Polybius, Histories, book 3, Plan: Events in Greece (search)
which they invited the aid of Antiochus, and thereby gave rise to what is called the Asiatic war against Rome and the Achaean league. Having stated the causes of this war, and described the crossing of Antiochus into Europe, I shall have to show first in what manner he was driven from Greece; secondly, how, being defeated in the war, he was forced to cede all his territory west of Taurus; and thirdly, how the Romans, after crushing the insolence of the Gauls, secured undisputed possession of Asia, and freed all the nations on the west of Taurus from the fear of barbarian inroads and the lawless violence of the Gauls. Next, after reviewing the disasters of the Aetolians and8. Gallic wars of Eumenes and Prusias. Cephallenians, I shall pass to the wars waged by Eumenes against Prusias and the Gauls; as well as that carried on in alliance with Ariarathes against Pharnaces. Finally, after speaking of the unity and settlement of the9. Union of the Peloponnese. Antiochus Epiphanes in Egypt.
Polybius, Histories, book 3, The True Theory of Historical Causes (search)
The True Theory of Historical Causes The events I refer to are the wars of Rome against the A new departure the breaking-up of the arrangement made after the fall of Macedonia. Wars of Carthage against Massinissa; and of Rome against the Celtiberians, B. C. 155-150; and against Carthage (3d Punic war, B. C. 149-146). Celtiberians and Vaccaei; those of Carthage against Massinissa, king of Libya; and those of Attalus and Prusias in Asia. Then also Ariarathes, King of Cappadocia, having been ejected from his throne by Orophernes through the agency of King Demetrius, recovered his ancestral power by the help of Attalus; while Demetrius, son of Seleucus, after twelve years' possession of the throne of Syria, was deprived of it, and of his life at the same time, by a combination of the other kings against him. Then it was, too, that the Romans restored to their country those Greeks who had been charged with guilt in the matter of the war with Perseus, after formally acquitting them of the c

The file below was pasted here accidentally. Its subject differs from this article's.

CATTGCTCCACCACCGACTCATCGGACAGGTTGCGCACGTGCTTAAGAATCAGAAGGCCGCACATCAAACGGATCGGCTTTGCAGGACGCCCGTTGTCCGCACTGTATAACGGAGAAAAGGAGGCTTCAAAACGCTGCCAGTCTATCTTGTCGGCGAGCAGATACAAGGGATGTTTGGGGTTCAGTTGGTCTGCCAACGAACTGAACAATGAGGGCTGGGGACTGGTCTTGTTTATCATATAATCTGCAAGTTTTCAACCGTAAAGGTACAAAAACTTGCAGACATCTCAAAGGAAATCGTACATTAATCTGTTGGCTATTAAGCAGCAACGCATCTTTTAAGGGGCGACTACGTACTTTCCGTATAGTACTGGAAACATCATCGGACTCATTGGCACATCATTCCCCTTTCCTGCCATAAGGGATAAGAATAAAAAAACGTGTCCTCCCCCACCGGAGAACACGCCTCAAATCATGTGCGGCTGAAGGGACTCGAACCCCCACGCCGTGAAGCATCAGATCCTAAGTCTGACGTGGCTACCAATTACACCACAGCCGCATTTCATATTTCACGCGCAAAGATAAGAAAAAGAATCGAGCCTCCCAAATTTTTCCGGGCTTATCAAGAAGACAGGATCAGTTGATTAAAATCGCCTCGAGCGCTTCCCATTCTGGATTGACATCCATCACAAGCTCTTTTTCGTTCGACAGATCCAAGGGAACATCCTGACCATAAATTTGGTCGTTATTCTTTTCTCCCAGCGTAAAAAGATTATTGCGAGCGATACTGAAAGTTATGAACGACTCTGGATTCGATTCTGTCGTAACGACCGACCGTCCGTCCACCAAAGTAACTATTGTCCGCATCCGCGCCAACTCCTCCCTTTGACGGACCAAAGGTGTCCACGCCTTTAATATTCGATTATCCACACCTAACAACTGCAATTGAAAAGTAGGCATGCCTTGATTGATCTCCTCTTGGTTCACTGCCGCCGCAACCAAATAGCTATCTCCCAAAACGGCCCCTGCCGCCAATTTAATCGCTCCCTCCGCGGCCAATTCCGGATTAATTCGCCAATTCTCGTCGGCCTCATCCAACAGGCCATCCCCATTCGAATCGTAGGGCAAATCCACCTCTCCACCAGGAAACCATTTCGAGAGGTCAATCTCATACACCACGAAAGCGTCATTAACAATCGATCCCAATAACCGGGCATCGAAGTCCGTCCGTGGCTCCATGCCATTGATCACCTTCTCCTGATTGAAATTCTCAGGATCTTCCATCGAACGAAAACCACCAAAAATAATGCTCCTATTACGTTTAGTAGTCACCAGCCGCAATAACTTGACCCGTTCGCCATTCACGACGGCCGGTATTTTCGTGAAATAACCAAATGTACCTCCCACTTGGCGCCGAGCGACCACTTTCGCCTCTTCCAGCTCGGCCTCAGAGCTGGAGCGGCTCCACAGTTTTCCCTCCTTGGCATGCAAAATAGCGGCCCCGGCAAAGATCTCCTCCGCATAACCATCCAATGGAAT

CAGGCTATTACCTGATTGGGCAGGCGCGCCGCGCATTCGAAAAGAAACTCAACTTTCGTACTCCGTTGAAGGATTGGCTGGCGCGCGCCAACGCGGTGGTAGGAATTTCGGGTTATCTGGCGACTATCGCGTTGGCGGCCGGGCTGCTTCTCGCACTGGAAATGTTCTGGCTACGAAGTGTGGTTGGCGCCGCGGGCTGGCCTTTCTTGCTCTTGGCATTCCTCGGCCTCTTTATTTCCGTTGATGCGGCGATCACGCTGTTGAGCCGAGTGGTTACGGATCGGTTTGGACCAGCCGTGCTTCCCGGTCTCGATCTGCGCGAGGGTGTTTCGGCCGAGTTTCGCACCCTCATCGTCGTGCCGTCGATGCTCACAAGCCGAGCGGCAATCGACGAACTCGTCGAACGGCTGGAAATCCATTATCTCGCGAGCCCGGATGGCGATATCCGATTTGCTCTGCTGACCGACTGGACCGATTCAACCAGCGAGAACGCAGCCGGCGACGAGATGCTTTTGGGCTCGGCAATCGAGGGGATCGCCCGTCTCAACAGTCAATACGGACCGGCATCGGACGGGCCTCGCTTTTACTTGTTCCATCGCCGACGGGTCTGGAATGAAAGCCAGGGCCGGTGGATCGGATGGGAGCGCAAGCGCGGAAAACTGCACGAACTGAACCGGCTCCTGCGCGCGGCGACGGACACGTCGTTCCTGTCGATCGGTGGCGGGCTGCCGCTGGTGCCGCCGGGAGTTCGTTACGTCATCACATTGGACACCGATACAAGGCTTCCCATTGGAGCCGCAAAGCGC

Polybius, Histories, book 3, Causes of the Second Punic War (search)
in the war, I cannot admit them to be its causes. One might just as well say that the crossing of Alexander the Great into Asia was the cause of the Persian war, and the descent of Antiochus upon Demetrias the cause of his war with Rome. B. C. 192, Imarch of the Greeks under Xenophon through the country from the upper Satrapies; in the course of which, though throughout Asia all the populations were hostile, not a single barbarian ventured to face them: secondly, the invasion of Asia by the SparAsia by the Spartan king Agesilaus, in which, though he was obliged by troubles in Greece to return in the middle of his expedition without effecting his object, he yet found no resistance of any importance or adequacy. It was these circumstances which convinced Phreat eagerness to undertake this war; and was in fact at the time of his death engaged in making every kind of preparation for it. Here we have the cause and the pretext of the Persian war. Alexander's expedition into Asia was the first action in it.